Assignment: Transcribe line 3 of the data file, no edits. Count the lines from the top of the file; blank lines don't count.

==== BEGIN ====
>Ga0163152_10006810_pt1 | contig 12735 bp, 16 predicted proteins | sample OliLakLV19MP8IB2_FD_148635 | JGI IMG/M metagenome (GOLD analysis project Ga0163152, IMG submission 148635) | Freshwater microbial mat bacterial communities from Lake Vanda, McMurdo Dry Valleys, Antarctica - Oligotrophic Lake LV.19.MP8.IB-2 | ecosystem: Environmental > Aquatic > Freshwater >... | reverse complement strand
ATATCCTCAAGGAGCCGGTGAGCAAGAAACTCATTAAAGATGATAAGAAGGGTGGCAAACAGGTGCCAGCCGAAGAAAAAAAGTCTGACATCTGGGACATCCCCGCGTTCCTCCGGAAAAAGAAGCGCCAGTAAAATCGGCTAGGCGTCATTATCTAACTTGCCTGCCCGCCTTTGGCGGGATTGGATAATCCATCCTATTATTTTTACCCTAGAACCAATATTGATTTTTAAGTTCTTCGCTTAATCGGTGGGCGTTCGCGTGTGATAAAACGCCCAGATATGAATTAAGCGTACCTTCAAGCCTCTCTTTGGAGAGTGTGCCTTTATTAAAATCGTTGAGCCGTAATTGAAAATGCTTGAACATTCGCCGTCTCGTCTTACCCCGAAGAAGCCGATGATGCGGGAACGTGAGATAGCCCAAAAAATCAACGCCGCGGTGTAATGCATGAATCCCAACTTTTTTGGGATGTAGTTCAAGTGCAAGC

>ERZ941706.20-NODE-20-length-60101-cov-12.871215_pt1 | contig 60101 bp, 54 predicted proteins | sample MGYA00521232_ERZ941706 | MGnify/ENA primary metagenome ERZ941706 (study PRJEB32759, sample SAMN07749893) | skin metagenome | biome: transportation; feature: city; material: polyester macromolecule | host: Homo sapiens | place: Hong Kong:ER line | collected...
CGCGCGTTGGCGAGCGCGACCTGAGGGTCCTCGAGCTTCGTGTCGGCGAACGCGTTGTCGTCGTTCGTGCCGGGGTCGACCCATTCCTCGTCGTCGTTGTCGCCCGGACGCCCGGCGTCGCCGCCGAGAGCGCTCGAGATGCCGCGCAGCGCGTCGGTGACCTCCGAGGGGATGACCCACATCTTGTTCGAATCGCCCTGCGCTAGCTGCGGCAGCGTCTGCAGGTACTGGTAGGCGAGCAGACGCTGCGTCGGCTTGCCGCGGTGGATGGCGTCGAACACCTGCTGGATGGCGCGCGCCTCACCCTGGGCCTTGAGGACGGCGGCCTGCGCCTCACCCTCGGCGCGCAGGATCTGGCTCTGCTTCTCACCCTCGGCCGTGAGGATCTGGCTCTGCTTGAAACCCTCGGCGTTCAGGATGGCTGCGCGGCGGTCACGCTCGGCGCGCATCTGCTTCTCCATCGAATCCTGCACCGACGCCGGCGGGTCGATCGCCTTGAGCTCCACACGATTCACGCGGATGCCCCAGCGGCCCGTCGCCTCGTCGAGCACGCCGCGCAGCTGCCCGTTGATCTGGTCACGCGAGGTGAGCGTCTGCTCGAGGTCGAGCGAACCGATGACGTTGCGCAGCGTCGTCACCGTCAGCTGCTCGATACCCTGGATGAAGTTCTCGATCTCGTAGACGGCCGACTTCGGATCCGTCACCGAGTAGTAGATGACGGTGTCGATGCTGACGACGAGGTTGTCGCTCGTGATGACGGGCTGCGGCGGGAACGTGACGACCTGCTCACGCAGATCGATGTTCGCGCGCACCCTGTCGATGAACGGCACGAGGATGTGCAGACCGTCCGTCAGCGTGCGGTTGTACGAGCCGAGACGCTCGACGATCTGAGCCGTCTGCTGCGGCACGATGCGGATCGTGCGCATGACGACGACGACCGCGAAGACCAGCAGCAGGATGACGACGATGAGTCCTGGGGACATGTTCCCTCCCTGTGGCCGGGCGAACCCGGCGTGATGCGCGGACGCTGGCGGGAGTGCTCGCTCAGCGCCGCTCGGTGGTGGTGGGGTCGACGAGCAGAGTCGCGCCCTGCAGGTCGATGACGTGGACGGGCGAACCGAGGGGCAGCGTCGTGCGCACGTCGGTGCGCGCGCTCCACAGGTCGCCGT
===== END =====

>ERZ941706.20-NODE-20-length-60101-cov-12.871215_pt1 | contig 60101 bp, 54 predicted proteins | sample MGYA00521232_ERZ941706 | MGnify/ENA primary metagenome ERZ941706 (study PRJEB32759, sample SAMN07749893) | skin metagenome | biome: transportation; feature: city; material: polyester macromolecule | host: Homo sapiens | place: Hong Kong:ER line | collected...